|YMMV • Radar • Quotes • (Funny • Heartwarming • Awesome) • Fridge • Characters • Fanfic Recs • Nightmare Fuel • Shout Out • Plot • Tear Jerker • Headscratchers • Trivia • WMG • Recap • Ho Yay • Image Links • Memes • Haiku • Laconic|
Grand Illusion (French: La Grande Illusion) is a 1937 war film directed by Jean Renoir, who co-wrote the screenplay with Charles Spaak.
During the First World War, two French aviators, aristocratic Captain de Boeldieu (Pierre Fresnay) and working-class Lieutenant Maréchal (Jean Gabin), embark on a flight for a reconnaissance mission. They are shot down by a German aviator and aristocrat, Captain von Rauffenstein (Erich von Stroheim) who upon returning to base, sends a subordinate to find out if the aviators are officers and, if so, to invite them to lunch. During the meal, von Rauffenstein and de Boeldieu discover they have mutual acquaintances. From there the French aviators are moved to an officers' POW camp.
Here they are quartered in a room with other French officers, including Lieutenant Rosenthal (Marcel Dalio), the son of a Jewish banker, who supplies the others with food and delicacies sent from France via the Red Cross. The officers are digging a tunnel to escape from the camp, but shortly before it is finished, they are transferred to another camp. After several transfers (and failed off-screen escape attempts), de Boeldieu, Maréchal and Rosenthal are reunited in a camp in an old castle. The commandant is Major von Rauffenstein, now invalided out of frontline duty; he feels an affinity towards fellow aristocrat de Boeldieu, and talks with him about how the World War One is bringing an end to the class they belong to and its code of honour. De Boeldieu provides the diversion necessary to permit Maréchal and Rosenthal to escape, forcing Rauffenstein to shoot him.
As Rauffenstein mourns the death of the man he wanted to be his friend, Maréchal and Rosenthal try to reach the border of neutral Switzerland on foot, but exhaustion and lack of food take their toll. They eventially find shelter in the farm of war widow Elsa (Dita Parlo) and her daughter Lotte. They stay over Christmas and Maréchal falls in love with Elsa, but eventually they have to leave because it is their duty to finish the war. Maréchal promises to return after the war and take Elsa with him to Paris.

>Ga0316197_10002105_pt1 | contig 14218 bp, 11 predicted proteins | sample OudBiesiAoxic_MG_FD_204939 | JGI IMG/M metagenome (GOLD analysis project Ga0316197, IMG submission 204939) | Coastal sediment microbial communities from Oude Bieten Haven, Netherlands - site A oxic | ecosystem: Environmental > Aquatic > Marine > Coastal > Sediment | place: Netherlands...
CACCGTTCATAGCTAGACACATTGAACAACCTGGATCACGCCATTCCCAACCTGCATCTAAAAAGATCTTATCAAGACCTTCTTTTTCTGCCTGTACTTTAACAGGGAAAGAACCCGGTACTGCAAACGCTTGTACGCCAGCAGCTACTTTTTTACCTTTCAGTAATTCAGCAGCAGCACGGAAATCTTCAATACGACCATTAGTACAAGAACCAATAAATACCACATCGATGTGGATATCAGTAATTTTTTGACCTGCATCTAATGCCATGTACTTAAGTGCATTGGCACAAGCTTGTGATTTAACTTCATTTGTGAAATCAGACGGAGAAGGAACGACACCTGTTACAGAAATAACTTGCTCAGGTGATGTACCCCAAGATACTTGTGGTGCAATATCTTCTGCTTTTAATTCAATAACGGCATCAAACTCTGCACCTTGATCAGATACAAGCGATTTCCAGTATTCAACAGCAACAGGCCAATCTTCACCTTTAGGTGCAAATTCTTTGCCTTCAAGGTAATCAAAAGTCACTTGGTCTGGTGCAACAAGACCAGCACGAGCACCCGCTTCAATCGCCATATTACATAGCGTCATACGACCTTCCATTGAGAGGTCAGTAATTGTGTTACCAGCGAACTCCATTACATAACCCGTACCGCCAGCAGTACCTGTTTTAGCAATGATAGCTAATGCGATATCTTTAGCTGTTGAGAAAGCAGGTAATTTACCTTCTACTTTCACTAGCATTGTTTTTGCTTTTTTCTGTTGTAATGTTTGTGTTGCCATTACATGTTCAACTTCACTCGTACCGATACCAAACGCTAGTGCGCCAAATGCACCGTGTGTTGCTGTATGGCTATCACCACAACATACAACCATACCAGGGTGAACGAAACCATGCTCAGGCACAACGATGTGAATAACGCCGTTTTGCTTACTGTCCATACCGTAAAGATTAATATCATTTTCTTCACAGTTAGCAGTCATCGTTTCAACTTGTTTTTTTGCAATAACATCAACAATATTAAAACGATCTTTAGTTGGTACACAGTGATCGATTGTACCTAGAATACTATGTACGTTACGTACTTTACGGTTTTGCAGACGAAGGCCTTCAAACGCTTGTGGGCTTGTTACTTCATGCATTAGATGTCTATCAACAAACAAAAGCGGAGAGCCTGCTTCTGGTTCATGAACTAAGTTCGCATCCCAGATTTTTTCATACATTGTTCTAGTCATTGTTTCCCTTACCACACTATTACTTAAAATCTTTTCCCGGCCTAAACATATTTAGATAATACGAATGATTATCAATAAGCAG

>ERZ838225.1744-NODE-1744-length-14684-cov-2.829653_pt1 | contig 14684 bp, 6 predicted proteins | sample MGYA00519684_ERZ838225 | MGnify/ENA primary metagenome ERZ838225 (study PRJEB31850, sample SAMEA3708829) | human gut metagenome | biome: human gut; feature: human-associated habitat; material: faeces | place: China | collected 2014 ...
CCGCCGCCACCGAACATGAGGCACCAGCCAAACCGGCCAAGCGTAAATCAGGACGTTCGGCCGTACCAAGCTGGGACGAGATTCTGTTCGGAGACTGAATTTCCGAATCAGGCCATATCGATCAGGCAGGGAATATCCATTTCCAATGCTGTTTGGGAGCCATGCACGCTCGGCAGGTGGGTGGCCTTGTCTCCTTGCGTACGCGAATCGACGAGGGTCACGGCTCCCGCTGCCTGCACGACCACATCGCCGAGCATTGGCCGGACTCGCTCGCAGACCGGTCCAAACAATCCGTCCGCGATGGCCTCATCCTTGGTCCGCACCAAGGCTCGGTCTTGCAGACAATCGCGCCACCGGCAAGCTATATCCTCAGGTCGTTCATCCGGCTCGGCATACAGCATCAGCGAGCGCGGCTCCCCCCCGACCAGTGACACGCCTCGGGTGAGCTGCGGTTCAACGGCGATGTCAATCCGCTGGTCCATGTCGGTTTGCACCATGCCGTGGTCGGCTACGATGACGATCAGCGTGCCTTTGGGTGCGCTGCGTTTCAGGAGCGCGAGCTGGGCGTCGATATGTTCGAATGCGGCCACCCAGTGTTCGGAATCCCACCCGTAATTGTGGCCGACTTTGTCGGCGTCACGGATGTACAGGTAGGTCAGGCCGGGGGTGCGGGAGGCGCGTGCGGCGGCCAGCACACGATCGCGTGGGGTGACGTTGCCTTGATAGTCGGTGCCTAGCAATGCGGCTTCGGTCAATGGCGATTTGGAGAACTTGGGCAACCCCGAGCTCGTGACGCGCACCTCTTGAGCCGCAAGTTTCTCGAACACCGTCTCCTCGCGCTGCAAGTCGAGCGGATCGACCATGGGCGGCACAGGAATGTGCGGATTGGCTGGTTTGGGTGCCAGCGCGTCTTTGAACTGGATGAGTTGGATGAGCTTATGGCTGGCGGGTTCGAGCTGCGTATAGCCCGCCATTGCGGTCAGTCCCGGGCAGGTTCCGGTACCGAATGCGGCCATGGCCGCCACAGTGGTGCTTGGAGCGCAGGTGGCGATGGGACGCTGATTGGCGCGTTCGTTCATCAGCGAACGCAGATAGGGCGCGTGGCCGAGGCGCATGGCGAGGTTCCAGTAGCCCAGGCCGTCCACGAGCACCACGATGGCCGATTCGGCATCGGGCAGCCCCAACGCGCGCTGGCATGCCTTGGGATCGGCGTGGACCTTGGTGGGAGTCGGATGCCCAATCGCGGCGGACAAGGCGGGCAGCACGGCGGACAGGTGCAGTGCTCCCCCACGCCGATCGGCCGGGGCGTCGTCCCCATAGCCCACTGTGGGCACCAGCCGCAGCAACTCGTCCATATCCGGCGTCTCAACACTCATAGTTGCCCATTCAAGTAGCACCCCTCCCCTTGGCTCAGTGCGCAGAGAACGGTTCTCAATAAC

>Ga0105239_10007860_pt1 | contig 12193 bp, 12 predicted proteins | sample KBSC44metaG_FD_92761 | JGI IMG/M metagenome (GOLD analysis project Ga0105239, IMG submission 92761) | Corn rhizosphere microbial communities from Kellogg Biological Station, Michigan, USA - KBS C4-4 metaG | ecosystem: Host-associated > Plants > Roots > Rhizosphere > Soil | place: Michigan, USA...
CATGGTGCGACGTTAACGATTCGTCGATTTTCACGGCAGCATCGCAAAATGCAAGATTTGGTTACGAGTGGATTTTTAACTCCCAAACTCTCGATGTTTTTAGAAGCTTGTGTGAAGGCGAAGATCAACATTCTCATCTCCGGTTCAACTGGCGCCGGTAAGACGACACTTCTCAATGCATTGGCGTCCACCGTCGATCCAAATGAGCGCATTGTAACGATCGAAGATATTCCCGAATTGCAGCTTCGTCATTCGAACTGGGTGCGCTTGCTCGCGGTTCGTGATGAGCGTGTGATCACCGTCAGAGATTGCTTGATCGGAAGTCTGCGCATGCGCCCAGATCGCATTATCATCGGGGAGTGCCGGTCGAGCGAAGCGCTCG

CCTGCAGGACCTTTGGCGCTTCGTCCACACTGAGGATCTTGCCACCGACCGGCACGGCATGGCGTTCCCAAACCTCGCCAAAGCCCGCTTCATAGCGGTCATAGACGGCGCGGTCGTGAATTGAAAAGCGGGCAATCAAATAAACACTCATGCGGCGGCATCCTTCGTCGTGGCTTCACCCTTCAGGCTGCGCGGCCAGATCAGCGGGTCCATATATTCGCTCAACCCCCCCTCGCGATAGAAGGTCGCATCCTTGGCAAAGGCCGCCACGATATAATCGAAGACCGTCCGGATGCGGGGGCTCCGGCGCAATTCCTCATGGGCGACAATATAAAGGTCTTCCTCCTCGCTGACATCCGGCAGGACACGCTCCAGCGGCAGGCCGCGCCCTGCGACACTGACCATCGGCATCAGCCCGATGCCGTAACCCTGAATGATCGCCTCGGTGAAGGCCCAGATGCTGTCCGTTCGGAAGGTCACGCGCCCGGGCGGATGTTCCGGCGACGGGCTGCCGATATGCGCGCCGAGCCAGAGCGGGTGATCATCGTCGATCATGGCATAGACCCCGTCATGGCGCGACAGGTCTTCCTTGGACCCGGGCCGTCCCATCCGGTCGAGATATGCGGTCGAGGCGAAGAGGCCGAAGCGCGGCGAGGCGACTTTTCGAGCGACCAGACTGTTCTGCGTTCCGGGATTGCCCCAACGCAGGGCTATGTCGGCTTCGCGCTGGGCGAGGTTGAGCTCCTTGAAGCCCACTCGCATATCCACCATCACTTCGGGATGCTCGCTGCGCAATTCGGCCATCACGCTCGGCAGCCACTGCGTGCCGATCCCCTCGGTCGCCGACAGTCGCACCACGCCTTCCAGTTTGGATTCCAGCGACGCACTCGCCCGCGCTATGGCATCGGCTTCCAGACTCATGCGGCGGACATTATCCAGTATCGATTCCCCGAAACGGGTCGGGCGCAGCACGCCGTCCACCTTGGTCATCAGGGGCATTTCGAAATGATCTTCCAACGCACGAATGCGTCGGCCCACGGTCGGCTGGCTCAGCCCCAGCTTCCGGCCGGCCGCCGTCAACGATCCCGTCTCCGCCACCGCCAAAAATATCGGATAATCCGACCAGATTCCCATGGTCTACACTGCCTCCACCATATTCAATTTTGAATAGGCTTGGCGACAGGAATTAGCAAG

Tropes associated with this work:
- Aristocrats Are Evil: Averted.
- Captivity Harmonica: One of the guards gives Maréchal one when he's imprisoned in a Cooler.
- Crowning Music: The battle of Die Wacht am Rhein and La Marseillaise reflecting the battle of Verdun.
- Disguised in Drag: The British officers participating in the variety show in the first camp.
- During the War
- Ear Worm: Joseph Cosma's main theme.
- Gentleman and a Scholar: Lieutenant Demolder, who spends his time translating Pindar from Ancient Greek in his free time.
- Glove Slap: Does not actually occur, but their white gloves are clearly important to de Boeldieu and von Rauffenstein.
- Great Escape
- Heroic Sacrifice
- Hey, It's That Guy!: Marcel Dalio (Rosenthal) later played Émile, the croupier, in Casablanca.
- Hey, Let's Put on a Show
- I Gave My Word
- Improbable Aiming Skills
- Irony: Elsa's male relatives were all killed in the greatest German victories of the war.
- Nice Jewish Boy: Rosenthal.
- Officer and a Gentleman: Rauffenstein and de Boeldieu crank this up to 150.
- Prussia: The film avoids many stereotypes - von Rauffenstein is cultured and cosmopolitan, fluent in French and English, and the NCO in the first prison camp good-naturedly suffers the imprisoned officers calling him "Arthur".
- Token Minority: One of the French officers in the first POW camp is Senegalais.
- Tunnel King: The civil engineer.
- Very Loosely Based on a True Story: The character of Maréchal was based on a French fighter pilot called Pinsard whom Jean Renoir had met during the war and who had made multiple escapes from German POW camps.
- The Von Trope Family
- We Need a Distraction
- World War One: The effects seen in Germany are that every able-bodied male is called up (the POW camp guards are old Landsturm militiamen), food shortages etc.
- Worthy Opponent